Foreign investors take stand against Volkswagen chief Piech at AGM (Update)

At least four non-domestic institutions oppose election to board

(Updates with comment from CPPIB)
At least four non-domestic institutional investors have voted against Volkswagen chief Ferdinand Piech and his wife as supervisory board candidates at the carmaker’s annual meeting in Hamburg tomorrow.

The institutions are the $157bn (€120bn) Florida State Board of Administration, the C$152.8bn (€152bn) Canada Pension Plan Investment Board (CPPIB), the $4bn Christian Brothers Investment Services (CBIS) and London-based Hermes Equity Ownership Services (EOS).

Hermes, ultimately owned by the BT Pension Scheme, has around £89bn (€110bn) under advice.

Piech has been chairman of Volkswagen’s supervisory board since 2002. His wife Ursula, a former nanny to his family, serves as his deputy at two foundations that hold his corporate wealth.

Hans Hirt, executive director at Hermes EOS, outlined his objections to the appointments in a letter to Piech and VW Chief Executive Martin Winterkorn.

“The composition of the supervisory board has continually deteriorated with regard to the independence of its members,” he wrote.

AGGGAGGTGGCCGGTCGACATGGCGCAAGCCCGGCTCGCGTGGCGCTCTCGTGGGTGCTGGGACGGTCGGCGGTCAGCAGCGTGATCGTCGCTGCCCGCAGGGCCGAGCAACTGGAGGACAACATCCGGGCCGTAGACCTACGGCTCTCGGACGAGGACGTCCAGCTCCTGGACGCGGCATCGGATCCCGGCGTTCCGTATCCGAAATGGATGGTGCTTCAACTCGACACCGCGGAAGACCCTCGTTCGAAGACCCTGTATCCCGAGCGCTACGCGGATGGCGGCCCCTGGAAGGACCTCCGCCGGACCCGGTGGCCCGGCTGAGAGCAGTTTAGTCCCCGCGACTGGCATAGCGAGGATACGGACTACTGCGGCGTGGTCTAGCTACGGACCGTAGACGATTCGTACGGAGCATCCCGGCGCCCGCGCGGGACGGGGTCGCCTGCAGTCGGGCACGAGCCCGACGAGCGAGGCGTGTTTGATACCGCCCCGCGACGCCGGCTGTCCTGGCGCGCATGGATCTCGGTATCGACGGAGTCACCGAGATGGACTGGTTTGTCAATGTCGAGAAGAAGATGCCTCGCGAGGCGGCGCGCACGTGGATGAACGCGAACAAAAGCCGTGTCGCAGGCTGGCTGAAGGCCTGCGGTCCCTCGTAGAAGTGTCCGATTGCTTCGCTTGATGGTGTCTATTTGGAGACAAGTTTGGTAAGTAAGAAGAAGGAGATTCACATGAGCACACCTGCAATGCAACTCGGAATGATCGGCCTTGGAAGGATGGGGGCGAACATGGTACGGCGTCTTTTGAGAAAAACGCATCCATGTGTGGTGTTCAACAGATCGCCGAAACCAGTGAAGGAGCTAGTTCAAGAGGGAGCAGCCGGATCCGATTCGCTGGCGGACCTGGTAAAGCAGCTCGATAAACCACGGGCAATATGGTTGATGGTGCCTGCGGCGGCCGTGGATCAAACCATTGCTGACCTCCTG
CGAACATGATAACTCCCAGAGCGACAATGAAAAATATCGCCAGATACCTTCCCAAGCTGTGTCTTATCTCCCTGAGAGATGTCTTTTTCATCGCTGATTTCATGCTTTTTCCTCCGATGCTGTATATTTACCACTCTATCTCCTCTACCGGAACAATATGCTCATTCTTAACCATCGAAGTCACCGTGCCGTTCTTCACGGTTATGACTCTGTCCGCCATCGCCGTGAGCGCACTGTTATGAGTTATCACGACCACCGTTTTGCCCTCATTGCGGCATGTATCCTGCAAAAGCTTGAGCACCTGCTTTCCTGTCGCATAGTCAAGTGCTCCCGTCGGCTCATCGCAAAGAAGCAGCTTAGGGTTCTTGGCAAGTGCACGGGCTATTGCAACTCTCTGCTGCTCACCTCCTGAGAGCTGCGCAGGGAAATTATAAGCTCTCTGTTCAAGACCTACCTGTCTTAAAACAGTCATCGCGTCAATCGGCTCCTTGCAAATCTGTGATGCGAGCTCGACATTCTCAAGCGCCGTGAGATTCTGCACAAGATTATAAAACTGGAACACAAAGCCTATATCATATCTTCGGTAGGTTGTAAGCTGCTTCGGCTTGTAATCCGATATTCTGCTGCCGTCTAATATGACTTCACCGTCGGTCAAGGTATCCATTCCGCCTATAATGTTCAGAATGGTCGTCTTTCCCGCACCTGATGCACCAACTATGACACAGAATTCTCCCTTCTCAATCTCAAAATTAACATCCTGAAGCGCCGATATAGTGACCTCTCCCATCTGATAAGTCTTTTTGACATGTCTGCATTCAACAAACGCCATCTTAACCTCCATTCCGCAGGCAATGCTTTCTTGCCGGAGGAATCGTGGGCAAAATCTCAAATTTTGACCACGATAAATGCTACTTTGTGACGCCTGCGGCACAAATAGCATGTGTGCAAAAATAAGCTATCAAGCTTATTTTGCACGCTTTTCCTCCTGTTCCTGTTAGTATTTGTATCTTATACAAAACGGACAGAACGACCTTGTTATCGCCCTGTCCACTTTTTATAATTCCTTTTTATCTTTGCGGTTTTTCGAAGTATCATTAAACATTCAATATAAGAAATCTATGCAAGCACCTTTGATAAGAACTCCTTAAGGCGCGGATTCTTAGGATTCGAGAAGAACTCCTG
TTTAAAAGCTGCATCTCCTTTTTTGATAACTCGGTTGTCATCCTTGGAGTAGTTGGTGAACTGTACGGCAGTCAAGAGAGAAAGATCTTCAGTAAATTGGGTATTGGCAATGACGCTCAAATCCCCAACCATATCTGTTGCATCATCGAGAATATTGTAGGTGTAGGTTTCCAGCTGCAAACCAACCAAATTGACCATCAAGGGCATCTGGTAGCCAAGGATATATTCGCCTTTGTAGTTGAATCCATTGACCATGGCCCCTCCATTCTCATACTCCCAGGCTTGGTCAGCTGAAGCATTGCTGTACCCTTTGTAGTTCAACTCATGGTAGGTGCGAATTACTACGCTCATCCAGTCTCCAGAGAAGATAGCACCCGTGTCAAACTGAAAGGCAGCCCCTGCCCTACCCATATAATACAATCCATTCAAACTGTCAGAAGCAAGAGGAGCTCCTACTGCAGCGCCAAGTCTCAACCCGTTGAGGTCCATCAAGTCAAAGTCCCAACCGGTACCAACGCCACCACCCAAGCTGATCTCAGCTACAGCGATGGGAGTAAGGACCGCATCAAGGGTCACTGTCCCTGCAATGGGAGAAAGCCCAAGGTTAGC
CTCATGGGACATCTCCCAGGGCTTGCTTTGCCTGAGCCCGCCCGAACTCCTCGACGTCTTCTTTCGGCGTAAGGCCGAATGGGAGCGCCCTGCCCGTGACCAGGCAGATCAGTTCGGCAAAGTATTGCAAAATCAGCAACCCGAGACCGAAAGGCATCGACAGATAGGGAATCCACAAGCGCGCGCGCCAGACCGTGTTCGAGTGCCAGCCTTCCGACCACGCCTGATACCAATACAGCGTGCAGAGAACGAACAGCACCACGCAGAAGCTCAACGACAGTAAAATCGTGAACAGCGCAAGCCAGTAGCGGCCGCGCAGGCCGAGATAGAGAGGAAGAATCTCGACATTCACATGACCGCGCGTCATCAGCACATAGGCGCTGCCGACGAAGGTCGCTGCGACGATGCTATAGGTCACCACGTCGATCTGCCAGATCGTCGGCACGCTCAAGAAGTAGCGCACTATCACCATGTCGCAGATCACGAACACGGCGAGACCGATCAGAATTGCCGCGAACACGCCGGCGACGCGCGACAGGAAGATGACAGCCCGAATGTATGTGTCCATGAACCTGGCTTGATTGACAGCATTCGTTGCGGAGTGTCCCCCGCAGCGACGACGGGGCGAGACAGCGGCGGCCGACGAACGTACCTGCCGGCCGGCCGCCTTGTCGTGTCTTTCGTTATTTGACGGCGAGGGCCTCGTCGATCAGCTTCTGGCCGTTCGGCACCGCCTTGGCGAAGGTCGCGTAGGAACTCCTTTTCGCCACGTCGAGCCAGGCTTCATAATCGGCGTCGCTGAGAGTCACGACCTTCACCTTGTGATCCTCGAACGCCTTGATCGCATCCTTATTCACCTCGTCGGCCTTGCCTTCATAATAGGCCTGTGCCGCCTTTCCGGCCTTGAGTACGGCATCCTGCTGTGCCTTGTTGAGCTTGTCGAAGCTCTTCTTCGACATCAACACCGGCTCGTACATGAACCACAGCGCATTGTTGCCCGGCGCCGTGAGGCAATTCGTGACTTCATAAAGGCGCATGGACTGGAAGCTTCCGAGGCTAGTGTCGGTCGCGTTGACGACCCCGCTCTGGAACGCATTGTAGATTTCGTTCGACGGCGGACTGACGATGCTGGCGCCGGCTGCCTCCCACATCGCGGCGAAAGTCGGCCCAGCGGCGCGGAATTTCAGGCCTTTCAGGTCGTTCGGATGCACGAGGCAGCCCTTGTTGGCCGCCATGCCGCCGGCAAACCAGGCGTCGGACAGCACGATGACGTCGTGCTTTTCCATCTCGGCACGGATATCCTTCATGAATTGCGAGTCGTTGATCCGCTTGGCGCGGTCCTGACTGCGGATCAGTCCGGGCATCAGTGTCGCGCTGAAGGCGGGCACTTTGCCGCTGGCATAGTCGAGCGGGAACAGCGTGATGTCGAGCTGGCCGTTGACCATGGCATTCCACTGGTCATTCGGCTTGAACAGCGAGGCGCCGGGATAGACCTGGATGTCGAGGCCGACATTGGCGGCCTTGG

“It lacks a sufficient amount of independent members as required under the German Corporate Governance Code.”

“We are therefore critical towards the candidates proposed for election and will not be supporting them.”

CPPIB also commented: “As per our Proxy Voting Principle and Guidelines CPPIB believes that sufficientindependence is one of the most effective ways of ensuring that boards act in the best interests of all shareholders,” The Canadian fund added: “Our vote results from the fact that the supervisory board would be only 5% after the proposed elections, which is far below market standards for Germany.”

But the election of the couple to the board is near certain, as Piech’s family and his relatives in the Porsche family hold a majority stake in Europe’s biggest car maker.

“The composition of the supervisory board has continually deteriorated”

The state of Lower Saxony, Volkswagen’s second-largest shareholder with a 20% stake, also backs the couple as candidates. The third biggest shareholder is Qatar with 17%.

“In Mrs Piech, Volkswagen’s supervisory board is gaining a competent woman and someone who has followed the carmaker’s development for many years,” said David McAllister, premier of Lower Saxony, in a statement to Responsible Investor. McAllister sits on the supervisory board as a result of the shareholding.

In his letter, Hirt also took aim at the plans to provide CEO Winterkorn with €20m in compensation for 2011. “Remuneration is considered appropriate if it ensures that Mr Winterkorn stays at Volkswagen and is sufficiently motivated. Has the supervisory board ascertained that almost €20m is actually needed for that purpose?”